As a printing business, it can be tricky to strike a balance between having sufficient inventory and maintain a healthy cash flow for your business. On one hand, keeping inventory makes fulfilling orders easier, but on the other hand, keeping the wrong inventory will end up costing you.
Inventory forecast can help you strike that balance. With sufficient stock, you have a buffer for misprints, accommodate rush orders and improve turnaround time. At the same time, you will have a healthy cash flow that can be used to grow your business.
Before making an inventory forecast, you need to know how much sales you generate. By estimating the amount of sales your business generates, you can then replenish your inventory as needed.
First we recommend measuring your sales velocity. It’s best to look at your sales for the past 30, 60, and 90 days. This will give you an idea on how much sales you will be making in the future. Is your sales coming in at a steady pace or is it seeing a growth in demand?
Seasonal products sell differently than regular products which affects your sales velocity. A seasonal product sells at a markedly different rate during a particular time of the year. Items that sell well in summer will not be the same items that sell during winter. In these scenarios, it’s better to look at sales during the same time period of the previous years to estimate the sales velocity.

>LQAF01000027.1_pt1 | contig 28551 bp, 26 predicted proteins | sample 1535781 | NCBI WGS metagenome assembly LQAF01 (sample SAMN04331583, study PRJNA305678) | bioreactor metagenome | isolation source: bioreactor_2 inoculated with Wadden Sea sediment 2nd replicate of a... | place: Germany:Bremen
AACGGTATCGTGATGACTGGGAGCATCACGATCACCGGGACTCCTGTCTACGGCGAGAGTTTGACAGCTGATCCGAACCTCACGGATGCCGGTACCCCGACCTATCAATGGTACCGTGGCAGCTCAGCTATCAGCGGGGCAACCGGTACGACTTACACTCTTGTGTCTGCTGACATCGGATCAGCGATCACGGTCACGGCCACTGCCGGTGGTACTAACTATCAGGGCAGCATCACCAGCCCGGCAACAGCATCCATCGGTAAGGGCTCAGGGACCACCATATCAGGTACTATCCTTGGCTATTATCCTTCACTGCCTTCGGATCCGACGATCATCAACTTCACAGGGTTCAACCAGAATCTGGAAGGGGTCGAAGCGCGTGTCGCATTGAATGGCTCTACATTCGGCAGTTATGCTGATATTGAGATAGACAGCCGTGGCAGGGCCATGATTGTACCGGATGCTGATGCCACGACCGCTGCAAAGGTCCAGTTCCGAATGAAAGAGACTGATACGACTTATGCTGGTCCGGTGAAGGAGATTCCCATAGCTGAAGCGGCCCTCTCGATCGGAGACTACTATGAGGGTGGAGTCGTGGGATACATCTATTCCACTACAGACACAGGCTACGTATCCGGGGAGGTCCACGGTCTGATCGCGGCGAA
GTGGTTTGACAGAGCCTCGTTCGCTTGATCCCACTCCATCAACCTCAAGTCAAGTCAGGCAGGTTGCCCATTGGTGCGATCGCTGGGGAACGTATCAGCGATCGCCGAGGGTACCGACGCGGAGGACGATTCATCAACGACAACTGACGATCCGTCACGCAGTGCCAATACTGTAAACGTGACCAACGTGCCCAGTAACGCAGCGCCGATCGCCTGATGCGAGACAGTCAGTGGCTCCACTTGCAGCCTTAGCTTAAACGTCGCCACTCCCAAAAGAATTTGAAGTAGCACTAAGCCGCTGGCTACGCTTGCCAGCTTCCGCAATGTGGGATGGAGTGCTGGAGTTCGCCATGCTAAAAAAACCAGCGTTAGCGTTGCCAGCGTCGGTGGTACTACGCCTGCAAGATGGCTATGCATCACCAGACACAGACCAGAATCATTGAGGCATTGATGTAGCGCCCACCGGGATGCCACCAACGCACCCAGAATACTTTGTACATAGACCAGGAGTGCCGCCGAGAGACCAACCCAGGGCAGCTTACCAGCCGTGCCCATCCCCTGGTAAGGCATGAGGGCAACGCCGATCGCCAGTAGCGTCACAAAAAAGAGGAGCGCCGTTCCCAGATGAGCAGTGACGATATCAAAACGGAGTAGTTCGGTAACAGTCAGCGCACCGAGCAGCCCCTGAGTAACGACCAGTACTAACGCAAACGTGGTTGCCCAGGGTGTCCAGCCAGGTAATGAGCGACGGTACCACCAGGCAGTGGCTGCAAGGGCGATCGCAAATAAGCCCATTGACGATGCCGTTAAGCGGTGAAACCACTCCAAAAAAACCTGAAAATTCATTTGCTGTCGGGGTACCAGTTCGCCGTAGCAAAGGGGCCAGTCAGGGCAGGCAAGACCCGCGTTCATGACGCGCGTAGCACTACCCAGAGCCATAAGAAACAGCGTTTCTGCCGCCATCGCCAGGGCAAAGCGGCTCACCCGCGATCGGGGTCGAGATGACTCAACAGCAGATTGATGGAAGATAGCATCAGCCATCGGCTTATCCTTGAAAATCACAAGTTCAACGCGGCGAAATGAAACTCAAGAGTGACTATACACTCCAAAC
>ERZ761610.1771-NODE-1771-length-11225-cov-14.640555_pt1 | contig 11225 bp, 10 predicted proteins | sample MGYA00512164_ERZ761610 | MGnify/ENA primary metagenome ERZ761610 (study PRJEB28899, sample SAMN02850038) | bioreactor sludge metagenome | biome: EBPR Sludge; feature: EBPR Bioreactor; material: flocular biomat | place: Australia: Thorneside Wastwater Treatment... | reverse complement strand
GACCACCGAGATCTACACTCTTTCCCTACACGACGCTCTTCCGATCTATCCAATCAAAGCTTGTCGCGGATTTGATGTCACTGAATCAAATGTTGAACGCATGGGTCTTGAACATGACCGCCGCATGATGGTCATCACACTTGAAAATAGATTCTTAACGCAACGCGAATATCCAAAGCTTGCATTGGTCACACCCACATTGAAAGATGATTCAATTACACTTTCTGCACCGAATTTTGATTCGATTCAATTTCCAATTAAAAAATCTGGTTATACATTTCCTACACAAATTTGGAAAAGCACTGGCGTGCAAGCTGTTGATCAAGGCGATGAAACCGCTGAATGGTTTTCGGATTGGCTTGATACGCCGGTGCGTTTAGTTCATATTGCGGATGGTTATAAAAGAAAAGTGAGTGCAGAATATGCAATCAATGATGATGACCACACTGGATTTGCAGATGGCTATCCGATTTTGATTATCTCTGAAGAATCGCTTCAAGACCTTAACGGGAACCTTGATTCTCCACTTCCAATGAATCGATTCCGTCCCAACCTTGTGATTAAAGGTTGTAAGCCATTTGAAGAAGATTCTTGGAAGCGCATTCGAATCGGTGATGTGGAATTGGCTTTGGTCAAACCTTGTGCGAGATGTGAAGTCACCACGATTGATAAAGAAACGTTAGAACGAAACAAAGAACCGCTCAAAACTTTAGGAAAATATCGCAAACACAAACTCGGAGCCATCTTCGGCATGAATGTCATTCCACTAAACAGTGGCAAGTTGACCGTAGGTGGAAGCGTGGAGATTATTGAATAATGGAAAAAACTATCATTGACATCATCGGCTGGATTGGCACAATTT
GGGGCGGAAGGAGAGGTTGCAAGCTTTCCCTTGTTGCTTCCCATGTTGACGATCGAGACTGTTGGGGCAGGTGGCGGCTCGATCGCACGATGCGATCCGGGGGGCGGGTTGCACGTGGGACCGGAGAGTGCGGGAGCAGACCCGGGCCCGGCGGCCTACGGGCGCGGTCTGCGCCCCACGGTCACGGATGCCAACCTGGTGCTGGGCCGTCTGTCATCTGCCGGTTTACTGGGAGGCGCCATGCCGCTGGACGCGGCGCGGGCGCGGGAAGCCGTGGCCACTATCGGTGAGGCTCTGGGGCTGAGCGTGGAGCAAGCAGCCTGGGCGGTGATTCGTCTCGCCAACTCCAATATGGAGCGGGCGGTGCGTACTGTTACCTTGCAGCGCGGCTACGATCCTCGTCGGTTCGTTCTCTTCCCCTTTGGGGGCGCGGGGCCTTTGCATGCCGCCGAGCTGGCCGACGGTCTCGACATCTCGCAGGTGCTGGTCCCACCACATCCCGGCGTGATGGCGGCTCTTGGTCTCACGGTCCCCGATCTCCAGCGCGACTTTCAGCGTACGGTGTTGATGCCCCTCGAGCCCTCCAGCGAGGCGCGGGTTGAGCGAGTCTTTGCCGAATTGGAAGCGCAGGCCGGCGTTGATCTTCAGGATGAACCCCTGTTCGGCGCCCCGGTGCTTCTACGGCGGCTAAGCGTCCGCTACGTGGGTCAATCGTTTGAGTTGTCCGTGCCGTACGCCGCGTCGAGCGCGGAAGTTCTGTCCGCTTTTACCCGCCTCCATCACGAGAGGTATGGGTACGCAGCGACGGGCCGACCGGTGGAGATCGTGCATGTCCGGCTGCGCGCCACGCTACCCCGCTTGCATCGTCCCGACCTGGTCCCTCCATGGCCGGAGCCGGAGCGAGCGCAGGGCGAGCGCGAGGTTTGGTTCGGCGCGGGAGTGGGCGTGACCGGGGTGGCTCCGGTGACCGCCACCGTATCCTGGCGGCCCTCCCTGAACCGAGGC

For new products, you can use previous product launches of similar characteristics as a basis for the forecast. It should give you an estimate of the new product’s sales performance, so that you will have sufficient inventory to meet customers’ orders.
If this is the first time you are launching a new product, you can safely take a wait and see approach. Just purchase the goods as the order comes in and improve on the inventory at a later time.
Once you have your sales forecast, now you can determine your inventory forecast. Here are some key factors to consider:
- Your current stock levels- how much stock you have? How much do you need to fulfill orders?
- Lead time from vendors – how long does it take from the time you placed an order to the time it takes to receive it?
- The cost of being out of stock – how much does each lost sale cost you?
- The cost of being overstocked – can your profits cover the cost of overstocking?
With all things considered, an inventory forecast can help to minimize costs while also channeling sufficient funds to expand and grow your business.